About 6 years ago, I fell deeply, euphorically, head-over-heels in love with California. I vowed on that trip that I would find my way back as often as I possibly could and I wouldn’t be that person continually saying “in the next 3 years when I’ve done this and this has happened, I’ll make the move.” I promised to move as soon as I could.
And then 6 years passed.
I am nowhere near moving to California. I have accomplished many other things I wanted to do and have been encountered with other obstacles, challenges, and joys that have stopped me from the “big move.”
Every time I hear of someone that I know either presently or in the past moving to California, I experience soul-crushing sadness. Deep disappointment. Melancholic jealousy.
Why them and not me? California is MY dream.
When will my time come? I’m already 30.
Will I be stuck here forever?
California is where I belong.
Can I be truly happy here if I’m not in California?
This feeling is so intense that it is often hard for me to keep a straight face when the “We’re moving to California!” announcement gets shared. I flinch, I flinch every time.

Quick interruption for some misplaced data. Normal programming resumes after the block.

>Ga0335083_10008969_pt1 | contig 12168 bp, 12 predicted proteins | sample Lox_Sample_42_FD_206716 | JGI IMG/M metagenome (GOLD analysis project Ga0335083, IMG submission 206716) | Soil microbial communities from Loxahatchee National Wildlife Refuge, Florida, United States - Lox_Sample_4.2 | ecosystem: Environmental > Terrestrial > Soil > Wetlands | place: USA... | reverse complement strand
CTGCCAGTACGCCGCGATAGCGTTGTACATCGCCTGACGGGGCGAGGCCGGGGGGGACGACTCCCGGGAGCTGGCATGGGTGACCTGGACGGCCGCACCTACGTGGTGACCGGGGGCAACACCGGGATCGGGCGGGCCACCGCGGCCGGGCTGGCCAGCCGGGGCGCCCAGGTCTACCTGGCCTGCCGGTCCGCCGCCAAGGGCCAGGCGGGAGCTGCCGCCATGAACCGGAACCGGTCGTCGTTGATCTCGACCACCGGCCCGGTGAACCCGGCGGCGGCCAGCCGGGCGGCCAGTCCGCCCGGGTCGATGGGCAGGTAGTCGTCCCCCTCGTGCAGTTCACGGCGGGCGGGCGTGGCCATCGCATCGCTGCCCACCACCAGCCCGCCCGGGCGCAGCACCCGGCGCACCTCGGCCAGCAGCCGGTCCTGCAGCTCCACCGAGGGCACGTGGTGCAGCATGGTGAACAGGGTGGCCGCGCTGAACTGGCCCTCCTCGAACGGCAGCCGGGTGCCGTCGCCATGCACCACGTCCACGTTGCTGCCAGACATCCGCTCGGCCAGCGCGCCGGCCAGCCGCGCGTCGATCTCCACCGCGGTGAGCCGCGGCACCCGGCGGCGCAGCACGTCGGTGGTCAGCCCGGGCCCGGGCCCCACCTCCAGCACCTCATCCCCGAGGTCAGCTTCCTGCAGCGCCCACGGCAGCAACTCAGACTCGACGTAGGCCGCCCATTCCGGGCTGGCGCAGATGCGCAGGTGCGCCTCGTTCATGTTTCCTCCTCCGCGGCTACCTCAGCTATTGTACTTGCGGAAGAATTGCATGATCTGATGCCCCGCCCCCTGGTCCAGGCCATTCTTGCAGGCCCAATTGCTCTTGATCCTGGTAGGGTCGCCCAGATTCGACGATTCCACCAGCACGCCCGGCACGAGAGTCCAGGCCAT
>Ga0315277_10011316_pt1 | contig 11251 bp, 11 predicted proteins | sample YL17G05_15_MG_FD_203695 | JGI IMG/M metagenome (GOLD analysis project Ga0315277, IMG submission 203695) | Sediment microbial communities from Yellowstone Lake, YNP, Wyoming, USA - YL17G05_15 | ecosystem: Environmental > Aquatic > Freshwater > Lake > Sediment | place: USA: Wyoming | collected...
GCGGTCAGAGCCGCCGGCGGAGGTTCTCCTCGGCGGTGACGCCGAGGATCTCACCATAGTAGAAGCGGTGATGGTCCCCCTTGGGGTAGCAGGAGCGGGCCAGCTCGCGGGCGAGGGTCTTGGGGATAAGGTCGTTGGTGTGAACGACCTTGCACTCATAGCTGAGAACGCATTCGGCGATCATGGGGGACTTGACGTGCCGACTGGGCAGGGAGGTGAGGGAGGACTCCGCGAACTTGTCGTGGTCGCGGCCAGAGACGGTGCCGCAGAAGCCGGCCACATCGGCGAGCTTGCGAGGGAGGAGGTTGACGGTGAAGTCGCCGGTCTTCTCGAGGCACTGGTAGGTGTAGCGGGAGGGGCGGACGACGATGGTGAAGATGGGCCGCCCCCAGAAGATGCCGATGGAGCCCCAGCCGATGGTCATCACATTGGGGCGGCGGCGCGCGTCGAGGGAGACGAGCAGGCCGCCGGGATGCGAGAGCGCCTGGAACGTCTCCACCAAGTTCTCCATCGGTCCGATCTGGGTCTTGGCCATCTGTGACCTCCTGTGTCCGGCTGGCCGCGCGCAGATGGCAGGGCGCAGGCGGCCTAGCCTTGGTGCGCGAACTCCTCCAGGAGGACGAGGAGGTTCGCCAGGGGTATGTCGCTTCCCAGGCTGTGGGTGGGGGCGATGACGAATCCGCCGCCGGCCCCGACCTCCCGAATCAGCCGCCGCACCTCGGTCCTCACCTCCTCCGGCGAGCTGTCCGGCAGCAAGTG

My mindful-zen-yogi-namaste mind knows that each of our individual paths will unfold as they are meant to. And that timing isn’t everything. And that California may be a lot of people’s dreams…but somehow, I’ve become possessive (and subsequently not very mindful) about this.
Each time this strikes, I am not present because I’m thinking about how I’m not in California. I am not present because I am focused on other people living out my dream while I’m seemingly stuck in my half-baked one.
I put California on a pedestal. A pedestal that is a dangerous, for as the Buddhists so wisely remind us: desire is the root of all suffering. By focusing our attentions on the possibility of a seemingly impossible dream, are we, ultimately either in a state of disappointment or setting ourselves up for disappointment? Is this one singular dream, really, truly, the single most important key to my happiness?
Guess what? When I ask myself that question, I am met with a clear answer. That soul-crushing sadness turns into a smile and I am able to sigh a deep relaxing breath because I am able to acnkowledge the love, happiness, and light that surrounds my life today, right now–palm trees or no palm trees.